Sheridan P, Lyratzopoulos G, Murphy JD, Thompson CA. Emergency department-mediated cancer diagnosis among older adults in the United States. J Clin Oncol. 2019;37(27_suppl):139.
Decker K, Lambert P, Galloway K, Bucher O, Pitz M, Goldenberg B, et al. Predictors of urgent cancer care clinic and emergency department visits for individuals diagnosed with cancer. Curr Oncol (Toronto, Ont). 2021;28(3):1773–89.
Escalante CP, Martin CG, Elting LS, Cantor SB, Harle TS, Price KJ, et al. Dyspnea in cancer patients. Etiology, resource utilization, and survival-implications in a managed care world. Cancer. 1996;78(6):1314–9.
Escalante CP, Martin CG, Elting LS, Price KJ, Manzullo EF, Weiser MA, et al. Identifying risk factors for imminent death in cancer patients with acute dyspnea. J Pain Symptom Manag. 2000;20(5):318–25.
Verhoef M-J, de Nijs E, Horeweg N, Fogteloo J, Heringhaus C, Jochems A, et al. Palliative care needs of advanced cancer patients in the emergency department at the end of life: an observational cohort study. Support Care Cancer. 2020;28(3):1097–107.
van Brakel ISL, Stuiver MM, Euser SM, de Klerk GJ, van Stralen KJ. The use of in-hospital medical care for patients with metastasized colon, bronchus, or lung cancer. Supportive Care Cancer. 2021;29(11):6579–88.
Burt CW, McCaig LF, Simon AE. Emergency department visits by persons recently discharged from U.S. hospitals. Natl Health Stat Rep. 2008;(6):1–9.
Hansagi H, Olsson M, Sjöberg S, Tomson Y, Göransson S. Frequent use of the hospital emergency department is indicative of high use of other health care services. Ann Emerg Med. 2001;37(6):561–7.
Open access funding provided by University of Pécs. The study was funded by the University of Pécs “Dr. Pintér András Medical School Collaboration Foundation (University of Pécs Medical School – TANDEM, 2021” (Hungarian: ÁOK-KK Kollaborációs Alap (ÁOK-TANDEM 2021)“Dr. Pintér András kutatási alap”; 2021/04) Grant.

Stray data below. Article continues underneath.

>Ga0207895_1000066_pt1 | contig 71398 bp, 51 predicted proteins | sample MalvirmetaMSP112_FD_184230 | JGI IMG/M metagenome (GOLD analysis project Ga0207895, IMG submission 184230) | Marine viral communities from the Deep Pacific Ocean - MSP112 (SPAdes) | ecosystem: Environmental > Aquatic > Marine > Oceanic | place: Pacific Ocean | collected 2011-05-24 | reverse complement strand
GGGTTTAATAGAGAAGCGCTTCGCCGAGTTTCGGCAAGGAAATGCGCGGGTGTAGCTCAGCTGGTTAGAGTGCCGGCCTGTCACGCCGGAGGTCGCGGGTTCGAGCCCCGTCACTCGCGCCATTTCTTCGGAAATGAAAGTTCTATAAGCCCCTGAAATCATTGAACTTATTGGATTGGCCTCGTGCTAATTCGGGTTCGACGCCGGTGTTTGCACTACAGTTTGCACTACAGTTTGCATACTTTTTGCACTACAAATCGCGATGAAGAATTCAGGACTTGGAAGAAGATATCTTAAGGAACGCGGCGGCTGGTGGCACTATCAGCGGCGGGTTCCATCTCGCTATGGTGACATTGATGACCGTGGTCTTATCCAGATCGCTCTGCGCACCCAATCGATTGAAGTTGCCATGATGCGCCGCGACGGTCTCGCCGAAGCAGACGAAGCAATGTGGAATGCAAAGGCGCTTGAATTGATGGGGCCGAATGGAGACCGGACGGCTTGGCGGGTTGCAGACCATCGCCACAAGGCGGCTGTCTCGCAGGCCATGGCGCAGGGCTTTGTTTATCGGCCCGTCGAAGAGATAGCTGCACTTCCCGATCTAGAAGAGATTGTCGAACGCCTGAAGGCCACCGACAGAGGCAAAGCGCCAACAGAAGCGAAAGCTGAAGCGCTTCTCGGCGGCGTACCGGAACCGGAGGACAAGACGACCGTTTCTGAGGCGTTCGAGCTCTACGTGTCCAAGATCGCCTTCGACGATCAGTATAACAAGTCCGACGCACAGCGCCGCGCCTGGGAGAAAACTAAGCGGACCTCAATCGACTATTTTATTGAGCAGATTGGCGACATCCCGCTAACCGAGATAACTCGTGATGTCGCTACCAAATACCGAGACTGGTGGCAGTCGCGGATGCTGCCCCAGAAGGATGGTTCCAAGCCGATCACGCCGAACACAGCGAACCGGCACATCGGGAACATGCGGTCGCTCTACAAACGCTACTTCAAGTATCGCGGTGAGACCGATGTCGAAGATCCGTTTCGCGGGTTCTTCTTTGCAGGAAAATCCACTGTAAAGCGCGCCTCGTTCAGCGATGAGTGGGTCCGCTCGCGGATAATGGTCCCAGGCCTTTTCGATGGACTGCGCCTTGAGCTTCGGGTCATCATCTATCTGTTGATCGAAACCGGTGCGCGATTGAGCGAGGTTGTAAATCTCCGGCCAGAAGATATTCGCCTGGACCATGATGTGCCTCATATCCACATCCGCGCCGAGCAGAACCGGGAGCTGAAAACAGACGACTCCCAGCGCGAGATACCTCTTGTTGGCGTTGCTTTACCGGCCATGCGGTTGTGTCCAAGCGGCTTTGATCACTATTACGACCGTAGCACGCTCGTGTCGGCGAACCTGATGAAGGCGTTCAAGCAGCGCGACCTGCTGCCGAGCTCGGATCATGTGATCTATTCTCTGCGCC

Ethics approval and consent to participate
Ethical permission from the Regional Ethical Committee of the University of Pécs Medical School was gained before the research procedure under the reference number 8280-PTE2020. All methods were carried out in accordance with the Declaration of Helsinki and the relevant guidelines and regulations. All experimental protocols were approved by the Regional Ethical Committee of the University of Pécs Medical School.
Consent from participants was not required according to the regulations of the Regional Ethical Committee of the University of Pécs Medical School since no individual identifiable patient data/images were used and/or presented in the current study, thus the need for informed consent for the present study was waived by the Regional Ethical Committee of the University of Pécs Medical School.
The authors declare that they have no conflicting interests.
Springer Nature remains neutral with regard to jurisdictional claims in published maps and institutional affiliations.
. Types of cancer based on the reason for the ED visit.
. Presenting symptoms based on the reason for the ED visit.
. Diagnosis codes following ED presentation based on the reason for the ED visit.
. Types of previous oncological care of patients based on the reason for the ED visit.
About this article
Cite this article
Koch, M., Varga, C., Soós, V. et al. Main reasons and predictive factors of cancer-related emergency department visits in a Hungarian tertiary care center. BMC Emerg Med 22, 114 (2022). https://doi.org/10.1186/s12873-022-00670-0
- (3–10) Emergency Department
- Cancer patients
- Predictive factor
- Emergency department visit